TIP OF THE WEEK – Using the CCI to help time buy and sell decisions

An indicator that shows if a stock, commodity, or ETF is overbought or oversold

Jason Brizic

July 15, 2011

Developed by Donald Lambert and featured in Commodities magazine in 1980, the Commodity Channel Index (CCI) is a versatile indicator that can be used to identify a new trend or warn of extreme conditions. Lambert originally developed CCI to identify cyclical turns in commodities, but the indicator can successfully applied to indices, ETFs, stocks and other securities. In general, CCI measures the current price level relative to an average price level over a given period of time. CCI is relatively high when prices are far above their average. CCI is relatively low when prices are far below their average. In this manner, CCI can be used to identify overbought and oversold levels.

To learn more about how the CCI is calculated and excellent examples read the rest of the StockChart.com chart school entry on the CCI.  It is available here: http://stockcharts.com/school/doku.php?id=chart_school:technical_indicators:commodity_channel_in

I perform fundamental analysis first to determine if a stock, ETF, or commodity is worth buying.  Then I use technical analysis to help time my buy or sell.  The CCI can help you make buy and sell decisions.  This also works with shorting stocks.

You can use the CCI to help spot price bottoms.  The best opportunities to buy often occur when the CCI is in the “red”.  That means a value of -100 or greater.  You can also use the CCI to help spot price tops.  The most opportune times to sell often occur when the CCI is in the “green”.  That means a value of +100 or greater.

I use the Commidity Channel Index when I create free charts on www.stockcharts.com.

Here are the steps I take to setup my charts in less than 10 seconds:

  1. Leave the Type of chart: set to SharpChart.
  2. Type in the ticker symbol and click Go.
  3. Change the Period to Weekly.
  4. Scroll down to Chart Attributes; change Size to Landscape.
  5. Check the following checkboxes: Full Quote, Price Labels,
  6. Uncheck the Log Scale checkbox.
  7. Scroll down to the Overlays area.  Change the one that says –None- to Bollinger Bands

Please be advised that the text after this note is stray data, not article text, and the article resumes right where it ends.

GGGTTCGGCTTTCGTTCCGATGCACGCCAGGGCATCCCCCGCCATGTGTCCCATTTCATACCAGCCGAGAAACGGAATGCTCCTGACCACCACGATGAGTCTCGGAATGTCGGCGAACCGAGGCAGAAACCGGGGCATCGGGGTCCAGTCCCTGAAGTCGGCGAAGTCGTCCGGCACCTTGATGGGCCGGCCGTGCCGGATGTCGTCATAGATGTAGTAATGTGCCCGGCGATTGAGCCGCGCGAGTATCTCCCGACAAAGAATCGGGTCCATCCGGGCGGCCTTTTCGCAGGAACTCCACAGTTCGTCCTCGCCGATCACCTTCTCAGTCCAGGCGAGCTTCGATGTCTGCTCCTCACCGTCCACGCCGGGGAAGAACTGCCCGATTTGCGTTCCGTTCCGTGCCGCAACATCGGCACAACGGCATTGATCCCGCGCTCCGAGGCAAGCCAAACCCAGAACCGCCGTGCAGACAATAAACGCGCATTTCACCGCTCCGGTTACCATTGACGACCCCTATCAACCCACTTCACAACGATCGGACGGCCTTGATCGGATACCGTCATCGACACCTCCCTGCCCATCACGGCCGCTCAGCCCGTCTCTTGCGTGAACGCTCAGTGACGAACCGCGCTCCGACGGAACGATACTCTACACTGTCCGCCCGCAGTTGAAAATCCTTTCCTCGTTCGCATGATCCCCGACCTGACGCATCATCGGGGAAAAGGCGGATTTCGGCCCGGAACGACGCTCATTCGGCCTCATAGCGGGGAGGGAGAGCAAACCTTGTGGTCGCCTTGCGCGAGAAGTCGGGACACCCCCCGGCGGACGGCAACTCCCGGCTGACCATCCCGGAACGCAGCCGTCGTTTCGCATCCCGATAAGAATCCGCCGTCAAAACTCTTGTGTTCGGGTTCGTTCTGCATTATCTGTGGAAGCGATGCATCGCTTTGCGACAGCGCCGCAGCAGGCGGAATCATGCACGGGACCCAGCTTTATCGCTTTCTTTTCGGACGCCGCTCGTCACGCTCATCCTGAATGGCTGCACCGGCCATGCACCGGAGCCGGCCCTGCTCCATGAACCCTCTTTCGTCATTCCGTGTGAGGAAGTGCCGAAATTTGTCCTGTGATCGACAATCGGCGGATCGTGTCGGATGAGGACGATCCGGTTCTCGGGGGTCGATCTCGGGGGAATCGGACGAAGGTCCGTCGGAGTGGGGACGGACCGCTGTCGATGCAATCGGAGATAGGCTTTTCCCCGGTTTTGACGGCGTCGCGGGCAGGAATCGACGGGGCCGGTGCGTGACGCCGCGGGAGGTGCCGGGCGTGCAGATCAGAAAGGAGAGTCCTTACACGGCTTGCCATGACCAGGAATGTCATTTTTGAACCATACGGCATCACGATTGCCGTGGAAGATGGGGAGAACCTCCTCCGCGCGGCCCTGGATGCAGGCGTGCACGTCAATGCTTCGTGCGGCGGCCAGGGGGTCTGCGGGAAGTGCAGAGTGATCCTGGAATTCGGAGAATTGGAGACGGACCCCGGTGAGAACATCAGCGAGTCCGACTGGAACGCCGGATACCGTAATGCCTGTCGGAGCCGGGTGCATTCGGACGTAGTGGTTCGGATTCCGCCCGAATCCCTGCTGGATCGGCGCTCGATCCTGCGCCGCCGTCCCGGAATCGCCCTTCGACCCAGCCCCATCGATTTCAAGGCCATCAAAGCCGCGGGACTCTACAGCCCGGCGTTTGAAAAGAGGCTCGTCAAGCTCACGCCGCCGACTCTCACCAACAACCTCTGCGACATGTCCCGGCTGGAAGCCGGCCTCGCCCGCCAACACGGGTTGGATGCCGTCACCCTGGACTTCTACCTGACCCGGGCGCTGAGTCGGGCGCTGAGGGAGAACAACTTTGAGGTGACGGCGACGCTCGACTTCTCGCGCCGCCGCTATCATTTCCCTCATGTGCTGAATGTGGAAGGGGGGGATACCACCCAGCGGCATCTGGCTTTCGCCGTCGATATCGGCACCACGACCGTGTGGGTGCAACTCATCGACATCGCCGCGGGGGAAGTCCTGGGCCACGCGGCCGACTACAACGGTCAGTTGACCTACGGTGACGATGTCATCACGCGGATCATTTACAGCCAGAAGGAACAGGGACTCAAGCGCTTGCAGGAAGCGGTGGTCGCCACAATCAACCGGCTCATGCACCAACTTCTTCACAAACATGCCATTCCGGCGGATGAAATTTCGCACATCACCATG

8. Scroll down to the Indicators area.  Change the one that says RSI to CCI

I used the CCI along with Bollinger Bands and the MACD indicator to time my purchase of gold in November of 2008.  Notice that the price of gold was deep in the “red” on the CCI indicator in late 2008.  I has risen steadily since 2008.  Look at all those “green” peaks.  The green peaks will continue until the Federal Reserve tightens monetary policy.  There will be a day to sell gold, but that day is likely years away because the Federal Reserve is not facing inflationary pressures yet.  But I disgress.  Let’s get back to the CCI.


3 year gold price chart: http://stockcharts.com/h-sc/ui?s=$GOLD&p=W&b=5&g=0&id=p21431362973

I recently wrote about AstraZeneca (AZN) as a potential high dividend stock worth buying.  AZN’s 3 year chart is very instructive on how the CCI could be used to help time stock purchases.


When was the best time to buy AstraZeneca stock in the past three years?  The answer is in March of 2009 when the US stock market was bottoming after the Panic of 2008.  The CCI was deep in the “red” at a value of over -200!  The MACD and Bollinger Bands confirm the bottom of AZN in April of 2009.  Just take a look at how often the price bottoms coincide with the CCI in the red.  Likewise, so many price tops are near the green CCI peaks.

This method is not foolproof.  The United States Natural Gas Fund ETF traded as UNG shows us how ignorance of the prerequisite fundamental analysis that Benjamin Graham advocated many years ago can lead you into investment peril if you only rely on technical indicators.


I’m going to analyze the fundamentals of UNG in the not too distant future.  This might not be the bottom.

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Published in: on July 16, 2011 at 9:28 am  Leave a Comment  

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